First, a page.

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Antihypertensive drugs are effective in hereditary cerebral small vessel disease

Our brains have small arteries that perform a unique function. Aging and high blood pressure can damage these arteries, leading…

By Staff , in Neurology , at November 16, 2021 Tags: ,

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Our brains have small arteries that perform a unique function. Aging and high blood pressure can damage these arteries, leading to gait disturbances and dementia. This disease is known as cerebral small vessel disease (CSVD). It is also known to be highly associated with Alzheimer’s disease. CSVD is highly prevalent in the elderly, even with the widespread use of antihypertensive drugs. Therefore, in an aging society, there is an urgent need to elucidate the molecular pathogenesis of age-related CSVD and develop therapeutic methods.

CARASIL (Cerebral autosomal-recessive arteriopathy with subcortical infarcts and leukoencephalopathy) is a hereditary form of CSVD, which is caused by dysfunction of HTRA1 (High Temperature Requirement A Serine Peptidase 1). It was initially reported as a recessive hereditary disease, but in recent years, dominant traits have been reported in many cases. HTRA1 is also attracting attention as a risk gene for age-related CSVD. A recent report suggests that 1 in 450 people in the UK carry the risk mutation. In CARASIL arteriopathy, thickening of the intima is observed, and the changes resemble age-related CSVD. Therefore, researchers at Niigata University thought that the study of the pathogenesis of CARASIL would also lead to the study of the pathogenesis of age-related CSVD and proceeded with their research.

Researchers at Niigata University and RIKEN found that a group of proteins called matrisomes, which consist of extracellular matrix (ECM) and ECM-binding proteins, accumulated in the cerebral arteries of aged HTRA1 gene-knockout mice. As a result, 40% of the accumulated proteins were composed of matrisome proteins. The matrisome proteins were also found to accumulate in the inner membrane of CARASIL patients. The accumulation of matrisome proteins increased significantly with age. In addition, cerebral blood vessels became stiffer, and cerebral blood flow was reduced in HTRA1-deficient mice. The accumulated matrisome proteins included fibronectin, a central component of the matrisome and a known substrate of HTRA1.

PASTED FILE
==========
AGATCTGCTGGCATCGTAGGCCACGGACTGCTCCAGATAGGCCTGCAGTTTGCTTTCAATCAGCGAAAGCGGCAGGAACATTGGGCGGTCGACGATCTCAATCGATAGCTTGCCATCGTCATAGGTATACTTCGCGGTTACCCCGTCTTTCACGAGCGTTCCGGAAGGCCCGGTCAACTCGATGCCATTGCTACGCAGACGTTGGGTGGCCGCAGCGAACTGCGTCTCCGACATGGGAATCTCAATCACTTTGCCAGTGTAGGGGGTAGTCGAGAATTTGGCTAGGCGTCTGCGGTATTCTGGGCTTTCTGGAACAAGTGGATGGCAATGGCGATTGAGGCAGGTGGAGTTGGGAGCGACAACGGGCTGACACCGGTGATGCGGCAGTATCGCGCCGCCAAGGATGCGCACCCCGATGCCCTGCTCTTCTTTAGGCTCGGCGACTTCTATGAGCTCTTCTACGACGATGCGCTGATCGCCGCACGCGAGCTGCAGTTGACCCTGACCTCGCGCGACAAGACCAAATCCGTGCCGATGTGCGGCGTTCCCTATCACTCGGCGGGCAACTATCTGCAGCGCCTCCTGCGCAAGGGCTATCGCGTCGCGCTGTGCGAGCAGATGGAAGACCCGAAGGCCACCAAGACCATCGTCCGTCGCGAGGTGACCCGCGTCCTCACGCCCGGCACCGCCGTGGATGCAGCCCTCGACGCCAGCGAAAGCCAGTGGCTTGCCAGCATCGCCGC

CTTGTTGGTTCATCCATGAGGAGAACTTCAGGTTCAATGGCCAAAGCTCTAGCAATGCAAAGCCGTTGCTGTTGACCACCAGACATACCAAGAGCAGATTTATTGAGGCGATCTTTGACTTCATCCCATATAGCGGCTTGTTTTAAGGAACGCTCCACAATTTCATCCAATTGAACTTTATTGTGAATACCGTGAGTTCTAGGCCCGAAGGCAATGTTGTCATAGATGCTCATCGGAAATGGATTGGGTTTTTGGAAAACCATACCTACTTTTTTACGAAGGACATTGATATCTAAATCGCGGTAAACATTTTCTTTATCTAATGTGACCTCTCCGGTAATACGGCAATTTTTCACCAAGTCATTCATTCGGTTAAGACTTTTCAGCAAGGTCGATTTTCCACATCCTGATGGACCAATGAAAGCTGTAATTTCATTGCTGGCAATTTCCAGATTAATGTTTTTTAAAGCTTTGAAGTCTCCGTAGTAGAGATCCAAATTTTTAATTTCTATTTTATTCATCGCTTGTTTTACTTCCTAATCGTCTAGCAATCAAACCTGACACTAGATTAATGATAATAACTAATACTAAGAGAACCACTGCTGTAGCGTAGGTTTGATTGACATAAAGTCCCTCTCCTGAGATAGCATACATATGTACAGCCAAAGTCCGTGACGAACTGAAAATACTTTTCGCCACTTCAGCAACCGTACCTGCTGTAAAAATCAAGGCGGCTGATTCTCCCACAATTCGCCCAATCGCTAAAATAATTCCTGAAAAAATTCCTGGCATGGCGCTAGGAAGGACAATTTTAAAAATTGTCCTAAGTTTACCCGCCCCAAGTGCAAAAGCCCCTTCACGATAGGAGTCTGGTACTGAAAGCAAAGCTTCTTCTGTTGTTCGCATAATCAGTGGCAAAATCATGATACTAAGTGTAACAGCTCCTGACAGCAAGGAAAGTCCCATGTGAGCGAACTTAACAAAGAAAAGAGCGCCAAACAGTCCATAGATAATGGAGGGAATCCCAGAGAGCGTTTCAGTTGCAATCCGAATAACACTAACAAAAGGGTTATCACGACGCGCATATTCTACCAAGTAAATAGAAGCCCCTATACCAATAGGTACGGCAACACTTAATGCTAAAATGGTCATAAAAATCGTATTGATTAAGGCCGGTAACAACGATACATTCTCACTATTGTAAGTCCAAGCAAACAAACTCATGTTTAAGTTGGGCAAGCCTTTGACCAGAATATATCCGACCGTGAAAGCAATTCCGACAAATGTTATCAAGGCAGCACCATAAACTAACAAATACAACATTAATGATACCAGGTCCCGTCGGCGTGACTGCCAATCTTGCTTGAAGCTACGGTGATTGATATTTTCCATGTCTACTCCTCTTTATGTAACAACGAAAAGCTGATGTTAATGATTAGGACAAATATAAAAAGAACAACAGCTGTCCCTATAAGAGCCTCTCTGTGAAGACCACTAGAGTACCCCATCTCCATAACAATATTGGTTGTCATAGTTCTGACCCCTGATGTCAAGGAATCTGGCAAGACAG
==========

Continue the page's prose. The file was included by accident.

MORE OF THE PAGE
“This change in CARASIL may be related to the inadequate degradation of matrisomes due to HTRA1 dysfunction and the increase in matrisomes due to aging” says Prof. Osamu Onodera, director of the Niigata University Brain Research Institute.

Next, the Niigata University and RIKEN researchers examined the effects of the antihypertensive drug candesartan cilexetil, which has been reported to inhibit the accumulation of fibronectin in other organs. The results showed that candesartan treatment reduced matrisomal protein accumulation and normalized vascular stiffness and cerebral blood flow regardless of its antihypertensive effect.

“What we saw was remarkable. Even when HTRA1 was completely absent, 61% of the accumulated matrisomal proteins were suppressed. This effect is not accompanied by an increase in degrading enzymes or suppression of matrisome protein expression. We think it is important to clarify this mechanism in the future,” says Dr. Taisuke Kato, an associate professor in the research team.

“Matrisomes also accumulate in other hereditary and in age-related CSVDs. A protective strategy for cerebral blood vessels to prevent matrisome accumulation with inexpensive oral drugs could be a major change for age-related brain diseases,” said Prof. Onodera.

This article is based on a press release from Niigata University.


The team at The Medical Dispatch